“Fifteen women are battling it out for the title “Best Female Striptease from the Urals”. They come from Magnitogorsk, Tyumen, Nizhni Tagil and the regional capital Yekaterinburg. The final is composed of three parts: an interview, a lap dance and a freestyle strip act. The interviews with all the dancers are a disaster. The microphone is broken and none of the girls have a good voice, anyway: it is impossible to understand a word. But this is perhaps the fault of the audience who can’t keep quiet. The lap dance is hilarious. The bottles of vodka being served can’t keep up with demand. And then the closing number. The girls have to improvise to completely unknown music. Nastya from Tyumen, who stood out in the qualifying round with her own, slowly sensual style, has difficulties with Rammstein. She’s hopeless. Valeria does a little better; although her spectacular closing spin on the pole doesn’t end well. Natalie steals the show. She dances to a steamy French number, throws her underwear into the audience, crawls over the jury table and toys shamelessly with the male commission members. She wins the first prize: a holiday to Turkey. The second and third prizes respectively are an LCD TV and a sound system from an unknown Chinese brand.”
This work weaves human themes like the fabric of a massive flesh and blood quilt… survival of the fittest plays out as a massive game of Chess or “Risk” … human life and the struggle for existence are portrayed. Good and evil lock horns… who is the predator and who is the victim? Moral truths seems to fade timidly into a camoflauged mask that is painted in shades of grey. Who will eat and who will starve? Who will kill and who will be killed? Those who are the haves and those who are the have-nots dance around in a historic and oh so familiar dance… the powerful roll over the powerless. Hope for some, and hopelessness for others. Statistics from a news story come to life as a dull-muted-pain of far off places… little tiny figures in history like ants on the pavement are brought smack into your lap, looking at you, you looking back at them. Look into their eyes… look into their world… look at their life and look at their death.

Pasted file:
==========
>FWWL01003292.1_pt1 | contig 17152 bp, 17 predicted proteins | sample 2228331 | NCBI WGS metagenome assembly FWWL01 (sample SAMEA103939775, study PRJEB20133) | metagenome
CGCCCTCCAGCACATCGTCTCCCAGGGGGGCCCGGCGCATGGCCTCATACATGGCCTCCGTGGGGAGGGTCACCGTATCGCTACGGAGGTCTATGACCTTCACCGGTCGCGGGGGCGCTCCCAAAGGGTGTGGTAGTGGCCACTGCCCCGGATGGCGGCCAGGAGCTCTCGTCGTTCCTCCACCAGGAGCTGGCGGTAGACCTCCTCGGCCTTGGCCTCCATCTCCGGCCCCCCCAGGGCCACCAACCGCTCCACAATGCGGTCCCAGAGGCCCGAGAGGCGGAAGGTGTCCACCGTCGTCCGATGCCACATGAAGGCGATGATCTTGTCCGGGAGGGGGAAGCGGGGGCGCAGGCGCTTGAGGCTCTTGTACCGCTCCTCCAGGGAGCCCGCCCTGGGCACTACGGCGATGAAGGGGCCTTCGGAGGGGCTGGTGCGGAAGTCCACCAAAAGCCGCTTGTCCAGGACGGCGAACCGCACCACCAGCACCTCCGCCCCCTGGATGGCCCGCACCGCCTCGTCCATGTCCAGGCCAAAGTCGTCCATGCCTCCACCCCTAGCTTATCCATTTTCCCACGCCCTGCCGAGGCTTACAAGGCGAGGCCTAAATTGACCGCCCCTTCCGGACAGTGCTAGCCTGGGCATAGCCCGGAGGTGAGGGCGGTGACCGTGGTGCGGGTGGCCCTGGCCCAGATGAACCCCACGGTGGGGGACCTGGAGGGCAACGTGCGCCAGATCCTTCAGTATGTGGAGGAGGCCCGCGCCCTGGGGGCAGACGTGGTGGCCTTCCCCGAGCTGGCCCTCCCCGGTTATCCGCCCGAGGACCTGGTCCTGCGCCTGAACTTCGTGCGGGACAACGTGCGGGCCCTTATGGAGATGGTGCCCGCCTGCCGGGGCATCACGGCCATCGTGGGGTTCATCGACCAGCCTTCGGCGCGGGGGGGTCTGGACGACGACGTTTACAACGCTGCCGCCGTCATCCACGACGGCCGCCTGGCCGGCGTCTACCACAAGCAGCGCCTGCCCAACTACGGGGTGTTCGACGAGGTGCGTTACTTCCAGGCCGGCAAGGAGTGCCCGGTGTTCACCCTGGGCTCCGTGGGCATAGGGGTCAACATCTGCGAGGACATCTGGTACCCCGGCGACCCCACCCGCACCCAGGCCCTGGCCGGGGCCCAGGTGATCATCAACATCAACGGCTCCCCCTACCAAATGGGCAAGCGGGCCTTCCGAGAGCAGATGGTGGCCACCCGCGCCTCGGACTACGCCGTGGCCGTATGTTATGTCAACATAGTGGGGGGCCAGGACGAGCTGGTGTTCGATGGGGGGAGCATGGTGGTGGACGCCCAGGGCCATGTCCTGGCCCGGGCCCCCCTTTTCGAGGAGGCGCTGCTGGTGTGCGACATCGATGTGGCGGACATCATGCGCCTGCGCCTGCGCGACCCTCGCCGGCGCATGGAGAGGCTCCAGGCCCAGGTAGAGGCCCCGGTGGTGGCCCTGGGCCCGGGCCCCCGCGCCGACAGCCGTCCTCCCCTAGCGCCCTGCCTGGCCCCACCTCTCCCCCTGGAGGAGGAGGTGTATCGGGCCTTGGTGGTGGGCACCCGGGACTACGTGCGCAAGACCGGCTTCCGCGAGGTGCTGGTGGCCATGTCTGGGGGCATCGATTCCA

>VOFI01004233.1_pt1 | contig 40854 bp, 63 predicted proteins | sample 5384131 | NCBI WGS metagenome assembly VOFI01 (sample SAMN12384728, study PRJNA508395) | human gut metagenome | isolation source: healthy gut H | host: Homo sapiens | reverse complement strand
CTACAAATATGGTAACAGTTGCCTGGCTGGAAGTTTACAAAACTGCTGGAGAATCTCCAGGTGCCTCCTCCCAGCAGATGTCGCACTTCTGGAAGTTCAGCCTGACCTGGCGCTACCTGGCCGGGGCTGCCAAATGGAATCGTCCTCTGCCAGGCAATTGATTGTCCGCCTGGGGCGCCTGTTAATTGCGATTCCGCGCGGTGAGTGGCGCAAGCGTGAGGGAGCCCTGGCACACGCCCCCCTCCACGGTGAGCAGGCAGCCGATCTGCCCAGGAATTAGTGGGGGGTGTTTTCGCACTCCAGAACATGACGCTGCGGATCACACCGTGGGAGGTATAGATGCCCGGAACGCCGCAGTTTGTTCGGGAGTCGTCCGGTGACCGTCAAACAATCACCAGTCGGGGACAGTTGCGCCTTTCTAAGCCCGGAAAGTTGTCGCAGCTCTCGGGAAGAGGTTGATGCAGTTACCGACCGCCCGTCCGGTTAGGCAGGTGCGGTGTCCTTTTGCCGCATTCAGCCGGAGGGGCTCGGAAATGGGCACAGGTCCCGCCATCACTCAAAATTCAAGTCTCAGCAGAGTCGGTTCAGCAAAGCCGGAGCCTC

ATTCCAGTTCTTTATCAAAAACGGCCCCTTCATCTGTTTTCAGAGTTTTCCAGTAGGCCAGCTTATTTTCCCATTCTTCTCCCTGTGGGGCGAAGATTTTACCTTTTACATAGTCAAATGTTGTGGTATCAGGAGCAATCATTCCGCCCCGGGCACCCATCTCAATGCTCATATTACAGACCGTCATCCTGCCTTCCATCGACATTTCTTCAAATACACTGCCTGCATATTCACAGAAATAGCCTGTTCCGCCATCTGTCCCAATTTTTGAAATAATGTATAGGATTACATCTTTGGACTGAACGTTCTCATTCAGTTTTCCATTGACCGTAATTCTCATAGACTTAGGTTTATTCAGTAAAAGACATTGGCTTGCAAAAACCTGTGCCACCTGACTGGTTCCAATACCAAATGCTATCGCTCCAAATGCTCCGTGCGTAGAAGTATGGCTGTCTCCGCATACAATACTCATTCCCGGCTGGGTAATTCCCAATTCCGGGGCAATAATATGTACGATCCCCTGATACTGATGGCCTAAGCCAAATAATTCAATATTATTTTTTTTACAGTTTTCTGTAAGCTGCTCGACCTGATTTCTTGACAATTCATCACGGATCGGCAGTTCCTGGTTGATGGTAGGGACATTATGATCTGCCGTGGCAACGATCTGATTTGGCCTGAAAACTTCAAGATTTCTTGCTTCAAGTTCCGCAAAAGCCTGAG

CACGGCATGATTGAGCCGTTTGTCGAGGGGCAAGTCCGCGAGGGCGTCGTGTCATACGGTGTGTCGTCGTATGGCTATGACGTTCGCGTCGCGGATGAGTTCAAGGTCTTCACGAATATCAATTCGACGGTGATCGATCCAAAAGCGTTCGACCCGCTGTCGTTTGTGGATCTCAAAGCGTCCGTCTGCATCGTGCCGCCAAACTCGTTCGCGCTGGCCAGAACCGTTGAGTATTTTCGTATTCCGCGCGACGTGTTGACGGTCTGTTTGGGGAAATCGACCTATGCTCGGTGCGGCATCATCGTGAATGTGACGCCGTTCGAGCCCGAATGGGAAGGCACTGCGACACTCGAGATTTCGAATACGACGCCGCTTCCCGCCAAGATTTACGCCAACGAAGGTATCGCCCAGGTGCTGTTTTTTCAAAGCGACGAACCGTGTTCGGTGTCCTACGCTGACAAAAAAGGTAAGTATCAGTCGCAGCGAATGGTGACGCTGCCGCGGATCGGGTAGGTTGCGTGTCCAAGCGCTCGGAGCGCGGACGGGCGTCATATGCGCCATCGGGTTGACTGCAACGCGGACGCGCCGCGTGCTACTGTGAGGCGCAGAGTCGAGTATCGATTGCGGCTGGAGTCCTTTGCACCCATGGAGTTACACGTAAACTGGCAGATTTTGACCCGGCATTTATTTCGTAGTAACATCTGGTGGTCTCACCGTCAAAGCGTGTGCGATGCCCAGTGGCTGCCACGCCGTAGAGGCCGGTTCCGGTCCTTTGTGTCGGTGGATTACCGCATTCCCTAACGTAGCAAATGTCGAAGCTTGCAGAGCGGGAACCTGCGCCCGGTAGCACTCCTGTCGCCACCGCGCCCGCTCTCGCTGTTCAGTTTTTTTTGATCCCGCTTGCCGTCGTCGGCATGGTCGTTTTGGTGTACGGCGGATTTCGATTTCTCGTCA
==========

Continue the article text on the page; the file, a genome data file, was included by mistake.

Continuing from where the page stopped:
Perhaps these photographs and words serve as a force to eliminate the numbing viewer distance that is such a part of this web based modern world… or perhaps it just serves as powerful photography and powerful art. What are you going to do with the knowledge? What are you going to do with your emotions? What are you going to do to “feel” through the numbness?
Perhaps there is no answer… and perhaps there shouldn’t be one. Regardless, this is important, this is beautiful, this is photography… as it is, as it should be. In the case of “101 Billionaires” it is epic human history, pure existence, people struggle, epic stories are told… grey is there like a blanket but within it is colorful, beautiful and bold.
Order the book.
Also, Martin Parr’s Witness Magazine did a quick article on Rob’s book making process… interesting read.